Today, I spent much of the day basking in the glow of Herbalife's (NYSE:HLF) convertible bond yield to maturity, which Matt Stewart called me to point out has now nearly tripled since their initial writing. The bond market is starting to think there's a real risk in Herbalife not being able to meet their debt covenants one way or another.
One of the points we talked about was how tough it's going to be for the company to refinance its debt with the way the bonds are currently priced. It's going to expensive to refinance in the same way it's going to be expensive to borrow money for an LBO of the company, should Mr. Icahn lose his mind completely and go down that route with other investors. Now that the price is dipping, the longs are starting the LBO chatter yet again - but, I doubt Mr. Icahn would take such a risk at this point.
I really do hope he can get out at a profit before this gets worse.
Anyways, Matt and I also chatted about how the raise in interest rates could negatively effect the company's cash flow going forward. All hypothetical scenarios, but scenarios I run over on a daily basis, nonetheless.
Last week, Charlie Gasparino did one of the best jobs reporting on Herbalife that I've seen him do since the saga broke. He had Herbalife CFO John DeSimone on his program and, instead of lobbing him cream puffs, he confronted Mr. DeSimone about the insider selling in the company and the poor quarterly results that Herbalife had posted. DeSimone, defending himself and his company assured Mr. Gasparino that the "spate of insider selling is over" - and sure enough, last week and this week, we were treated to nominal insider buying from the executives at Herbalife.
These buys have barely moved the needle and done little to impress investors at this stage in the game. Herbalife saw a couple ticks up in after hours trading on all of the days the buys were disclosed, but opened up trading with a landslide almost every single day dating back to the beginning of last week.
This is what the last six days of trading looks like.
That's a 25%+ haircut in just six trading days. Obviously, the market hasn't been amused with the company's financials, how they're reporting their Venezuelan assets, the non-GAAP earnings, the Club 100 saga, and all of the other happy horsestuff that's been cloaking this company for the last couple of months.
Nonetheless, I've been asked by many people over the last couple of days whether or not the insider buys mean much at this point. I contend they don't, for these simple reasons.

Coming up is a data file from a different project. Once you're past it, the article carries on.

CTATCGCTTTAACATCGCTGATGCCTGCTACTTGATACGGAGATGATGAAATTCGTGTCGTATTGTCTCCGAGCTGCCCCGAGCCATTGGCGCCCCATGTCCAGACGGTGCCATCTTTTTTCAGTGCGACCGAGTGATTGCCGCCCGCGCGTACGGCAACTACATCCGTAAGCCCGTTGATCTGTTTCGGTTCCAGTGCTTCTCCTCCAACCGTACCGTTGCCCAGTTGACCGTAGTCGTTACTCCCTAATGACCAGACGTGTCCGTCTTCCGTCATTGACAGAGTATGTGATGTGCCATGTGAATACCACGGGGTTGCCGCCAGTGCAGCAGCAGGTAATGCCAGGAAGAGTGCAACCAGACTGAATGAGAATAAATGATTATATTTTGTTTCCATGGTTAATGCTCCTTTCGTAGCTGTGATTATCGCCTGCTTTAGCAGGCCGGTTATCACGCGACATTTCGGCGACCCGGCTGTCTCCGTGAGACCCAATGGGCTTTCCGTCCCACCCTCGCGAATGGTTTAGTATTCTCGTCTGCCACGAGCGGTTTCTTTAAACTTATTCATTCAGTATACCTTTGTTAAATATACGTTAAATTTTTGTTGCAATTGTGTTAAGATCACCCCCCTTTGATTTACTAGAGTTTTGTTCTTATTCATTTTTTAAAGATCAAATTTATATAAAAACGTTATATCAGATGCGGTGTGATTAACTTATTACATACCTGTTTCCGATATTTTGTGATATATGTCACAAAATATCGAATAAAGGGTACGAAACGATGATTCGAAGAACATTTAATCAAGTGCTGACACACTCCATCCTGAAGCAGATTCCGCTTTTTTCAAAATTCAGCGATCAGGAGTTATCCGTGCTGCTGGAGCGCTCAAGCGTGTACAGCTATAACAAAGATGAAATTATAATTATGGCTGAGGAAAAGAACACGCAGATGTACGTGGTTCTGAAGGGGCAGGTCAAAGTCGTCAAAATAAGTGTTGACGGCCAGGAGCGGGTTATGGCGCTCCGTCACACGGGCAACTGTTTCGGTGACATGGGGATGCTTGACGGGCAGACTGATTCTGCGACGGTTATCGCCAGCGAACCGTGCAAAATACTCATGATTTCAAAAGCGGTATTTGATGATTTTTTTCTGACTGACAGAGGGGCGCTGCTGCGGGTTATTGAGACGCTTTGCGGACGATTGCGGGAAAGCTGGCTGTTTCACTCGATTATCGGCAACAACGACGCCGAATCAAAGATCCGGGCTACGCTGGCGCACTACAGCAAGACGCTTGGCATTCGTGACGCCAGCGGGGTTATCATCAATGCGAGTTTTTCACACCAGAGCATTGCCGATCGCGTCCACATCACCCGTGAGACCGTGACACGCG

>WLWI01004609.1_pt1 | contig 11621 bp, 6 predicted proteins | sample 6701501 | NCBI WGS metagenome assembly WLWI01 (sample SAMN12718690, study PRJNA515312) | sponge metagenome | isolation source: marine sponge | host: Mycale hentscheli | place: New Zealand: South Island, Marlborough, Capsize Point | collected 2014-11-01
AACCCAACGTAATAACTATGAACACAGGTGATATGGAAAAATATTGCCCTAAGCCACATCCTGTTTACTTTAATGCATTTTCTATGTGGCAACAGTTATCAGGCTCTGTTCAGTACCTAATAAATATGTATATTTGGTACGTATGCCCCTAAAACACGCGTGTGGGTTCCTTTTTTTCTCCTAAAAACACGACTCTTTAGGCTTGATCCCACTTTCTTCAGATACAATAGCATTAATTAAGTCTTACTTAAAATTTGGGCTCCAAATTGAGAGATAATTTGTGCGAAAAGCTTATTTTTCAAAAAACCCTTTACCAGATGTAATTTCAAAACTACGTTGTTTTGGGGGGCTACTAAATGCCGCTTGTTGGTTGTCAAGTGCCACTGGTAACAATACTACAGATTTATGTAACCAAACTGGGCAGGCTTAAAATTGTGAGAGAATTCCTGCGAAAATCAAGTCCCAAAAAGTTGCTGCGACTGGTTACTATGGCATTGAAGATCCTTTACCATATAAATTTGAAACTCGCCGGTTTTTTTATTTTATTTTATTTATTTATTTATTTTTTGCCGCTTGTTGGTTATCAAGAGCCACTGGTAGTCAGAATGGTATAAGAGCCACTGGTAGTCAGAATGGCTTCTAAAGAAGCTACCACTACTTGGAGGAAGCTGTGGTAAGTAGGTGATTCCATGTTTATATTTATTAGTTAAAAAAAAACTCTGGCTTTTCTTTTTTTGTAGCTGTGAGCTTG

1. It Kind of Means Nothing Material Is Occurring Behind the Scenes
Simply put, if Herbalife was having a materially excellent quarter or sitting on some kind of great news these last couple weeks, they wouldn't legally be allowed to buy stock. So, these buys act as a reverse smoke detector for me - they show me that this week and last, there doesn't seem to be anything materially good or bad on the table over at Herbalife internally.
Which then leads me to believe...
2. It's a Defense Move
Herbalife is running out of moves.
The PR campaign doesn't seem to be working anymore and the fundamentals sure as hell didn't look real pretty in the last financial report. So, what now? Let's buy some stock - after all, it's all or nothing at this point for the company. Plus, it looks like a good defense in a deposition years from now - "I didn't know it was a scam - look, I even bought stock!"
Executives often buy stock when they're under scrutiny from short sellers or after they post a poor quarter - they do it to try and send a message to the market that "if it's good enough for the goose, it's good enough for the gander". In this case, these buys seem to be nothing but a direct defense move to the criticism that Mr. Gasparino lopped on the company for insider selling.
I find it hilarious that Mr. Ackman and other shorts have been pointing out the insider selling going on for the past couple of years - hell, it was #1 in my "24 Ways that Herbalife is Mocking the Regulators" article - but the company finally responds violently to when Mr. Gasparino, often seen as an ally, has the stones to raise the point.
Kudos to Mr. Gasparino, again.
3. It's a Negligible Amount of Money
These are what's known as "token buys" - a couple hundred grand here and there is nothing to these executives who have no doubt already made their fortunes off the backs of those who are making very little money from being distributors.
Ultimately, the amount of money involved here isn't going to make a material difference for any of these executives.
Further, Michael O. Johnson, who has cashed out the most, has not been one of the buyers in the last two weeks. As a matter of fact, Mr. Johnson has been out of the limelight altogether, as the rest of the C level suite has been the boots on the ground defending the company.
Regardless, at $49, this stock is still not priced according to the regulator risk and to how future interest rates could effect the company's debt. Like Mr. Stewart said in his last piece, a fair price for this stock is somewhere around the $30 level with the regulatory inquiries in the background. When and if the FTC or another agency comes out and makes Herbalife change material items about their business (or shuts them down), the stock could potentially be worth significantly lower than $10.
I'm not "buying" the insider buying for the time being. I remain short Herbalife through holding vanilla puts and continue to contend that regulators need to clamp down on this company.
Best of luck to all investors.
Disclosure: The author is short HLF. The author wrote this article themselves, and it expresses their own opinions. The author is not receiving compensation for it (other than from Seeking Alpha). The author has no business relationship with any company whose stock is mentioned in this article.